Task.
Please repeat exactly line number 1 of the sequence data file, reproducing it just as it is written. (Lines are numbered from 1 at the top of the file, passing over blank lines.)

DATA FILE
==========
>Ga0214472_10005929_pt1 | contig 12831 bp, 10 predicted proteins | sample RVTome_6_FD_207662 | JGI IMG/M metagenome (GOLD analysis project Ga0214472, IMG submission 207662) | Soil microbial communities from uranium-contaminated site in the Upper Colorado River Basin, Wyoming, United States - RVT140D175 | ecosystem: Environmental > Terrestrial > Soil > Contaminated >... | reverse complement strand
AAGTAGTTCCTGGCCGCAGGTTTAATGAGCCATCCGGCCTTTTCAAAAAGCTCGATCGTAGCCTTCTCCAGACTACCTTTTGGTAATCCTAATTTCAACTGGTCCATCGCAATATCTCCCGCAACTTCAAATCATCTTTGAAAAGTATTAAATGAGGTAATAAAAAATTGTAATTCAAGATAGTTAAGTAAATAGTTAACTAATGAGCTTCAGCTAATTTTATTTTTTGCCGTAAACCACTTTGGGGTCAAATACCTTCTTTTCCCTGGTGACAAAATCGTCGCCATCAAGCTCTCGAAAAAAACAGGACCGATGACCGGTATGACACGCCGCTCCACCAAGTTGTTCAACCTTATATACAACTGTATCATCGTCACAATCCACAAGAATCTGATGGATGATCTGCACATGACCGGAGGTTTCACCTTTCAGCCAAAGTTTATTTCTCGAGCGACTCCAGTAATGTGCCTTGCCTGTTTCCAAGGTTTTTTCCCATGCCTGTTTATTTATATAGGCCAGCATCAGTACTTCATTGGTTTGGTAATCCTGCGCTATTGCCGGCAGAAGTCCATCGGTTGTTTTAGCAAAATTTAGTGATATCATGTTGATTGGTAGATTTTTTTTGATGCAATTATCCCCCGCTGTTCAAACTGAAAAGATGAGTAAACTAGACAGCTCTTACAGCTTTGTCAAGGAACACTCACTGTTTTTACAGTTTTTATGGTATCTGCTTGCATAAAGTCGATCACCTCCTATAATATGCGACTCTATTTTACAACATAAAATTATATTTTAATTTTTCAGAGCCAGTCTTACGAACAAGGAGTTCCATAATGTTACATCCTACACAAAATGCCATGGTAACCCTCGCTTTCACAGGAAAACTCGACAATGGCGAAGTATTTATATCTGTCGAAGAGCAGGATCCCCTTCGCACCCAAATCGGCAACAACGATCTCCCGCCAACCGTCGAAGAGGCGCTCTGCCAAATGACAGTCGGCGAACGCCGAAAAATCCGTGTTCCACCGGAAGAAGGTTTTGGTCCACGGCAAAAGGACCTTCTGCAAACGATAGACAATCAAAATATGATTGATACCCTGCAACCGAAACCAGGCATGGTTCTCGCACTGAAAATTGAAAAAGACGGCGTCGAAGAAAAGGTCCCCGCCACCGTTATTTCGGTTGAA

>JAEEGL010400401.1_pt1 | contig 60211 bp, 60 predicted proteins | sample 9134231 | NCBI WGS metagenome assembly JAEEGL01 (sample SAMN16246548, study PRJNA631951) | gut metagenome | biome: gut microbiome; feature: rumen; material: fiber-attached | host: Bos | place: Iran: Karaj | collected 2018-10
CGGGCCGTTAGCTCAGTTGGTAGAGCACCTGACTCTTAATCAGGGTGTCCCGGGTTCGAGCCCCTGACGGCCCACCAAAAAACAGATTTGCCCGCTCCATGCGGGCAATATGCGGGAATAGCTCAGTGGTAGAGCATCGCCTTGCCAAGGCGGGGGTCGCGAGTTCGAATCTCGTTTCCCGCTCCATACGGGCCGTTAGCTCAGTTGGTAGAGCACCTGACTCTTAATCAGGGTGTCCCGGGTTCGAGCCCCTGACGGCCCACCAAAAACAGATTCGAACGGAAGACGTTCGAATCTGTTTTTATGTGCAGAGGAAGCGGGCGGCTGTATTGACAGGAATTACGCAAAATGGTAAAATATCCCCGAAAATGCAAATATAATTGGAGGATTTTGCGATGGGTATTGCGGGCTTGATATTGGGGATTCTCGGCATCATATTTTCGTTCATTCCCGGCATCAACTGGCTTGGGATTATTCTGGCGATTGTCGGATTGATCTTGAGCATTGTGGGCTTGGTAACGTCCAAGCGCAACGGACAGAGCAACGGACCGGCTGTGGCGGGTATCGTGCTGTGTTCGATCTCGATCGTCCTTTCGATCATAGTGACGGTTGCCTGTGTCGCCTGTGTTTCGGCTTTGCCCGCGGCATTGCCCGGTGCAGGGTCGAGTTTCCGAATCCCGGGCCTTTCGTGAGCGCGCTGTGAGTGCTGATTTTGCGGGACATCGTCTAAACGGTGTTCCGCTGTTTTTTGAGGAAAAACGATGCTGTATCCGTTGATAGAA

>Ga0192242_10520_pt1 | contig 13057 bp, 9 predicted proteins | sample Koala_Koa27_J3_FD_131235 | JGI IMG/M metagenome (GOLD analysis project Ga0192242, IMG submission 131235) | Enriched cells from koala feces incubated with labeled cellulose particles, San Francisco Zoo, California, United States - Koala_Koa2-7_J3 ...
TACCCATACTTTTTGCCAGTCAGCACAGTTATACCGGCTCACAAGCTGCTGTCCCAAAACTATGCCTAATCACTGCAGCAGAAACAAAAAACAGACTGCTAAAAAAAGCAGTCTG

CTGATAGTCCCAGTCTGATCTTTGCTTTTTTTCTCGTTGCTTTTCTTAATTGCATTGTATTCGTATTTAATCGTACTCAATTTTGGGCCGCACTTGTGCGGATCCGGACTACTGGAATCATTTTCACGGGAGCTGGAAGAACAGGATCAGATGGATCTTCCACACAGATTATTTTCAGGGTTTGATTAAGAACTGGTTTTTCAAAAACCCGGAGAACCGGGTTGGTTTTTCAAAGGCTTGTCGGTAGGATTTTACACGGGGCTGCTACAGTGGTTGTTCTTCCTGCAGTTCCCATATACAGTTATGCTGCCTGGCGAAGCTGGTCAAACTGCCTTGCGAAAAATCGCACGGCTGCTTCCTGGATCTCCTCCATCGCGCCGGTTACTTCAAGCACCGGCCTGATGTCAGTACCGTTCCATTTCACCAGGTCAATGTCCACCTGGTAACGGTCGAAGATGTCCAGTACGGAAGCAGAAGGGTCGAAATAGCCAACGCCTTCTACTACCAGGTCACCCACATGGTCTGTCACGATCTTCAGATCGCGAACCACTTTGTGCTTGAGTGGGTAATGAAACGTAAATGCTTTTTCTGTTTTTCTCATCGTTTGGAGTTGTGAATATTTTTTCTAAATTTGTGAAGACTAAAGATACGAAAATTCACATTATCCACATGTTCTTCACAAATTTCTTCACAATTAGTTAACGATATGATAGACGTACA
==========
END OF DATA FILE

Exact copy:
>Ga0214472_10005929_pt1 | contig 12831 bp, 10 predicted proteins | sample RVTome_6_FD_207662 | JGI IMG/M metagenome (GOLD analysis project Ga0214472, IMG submission 207662) | Soil microbial communities from uranium-contaminated site in the Upper Colorado River Basin, Wyoming, United States - RVT140D175 | ecosystem: Environmental > Terrestrial > Soil > Contaminated >... | reverse complement strand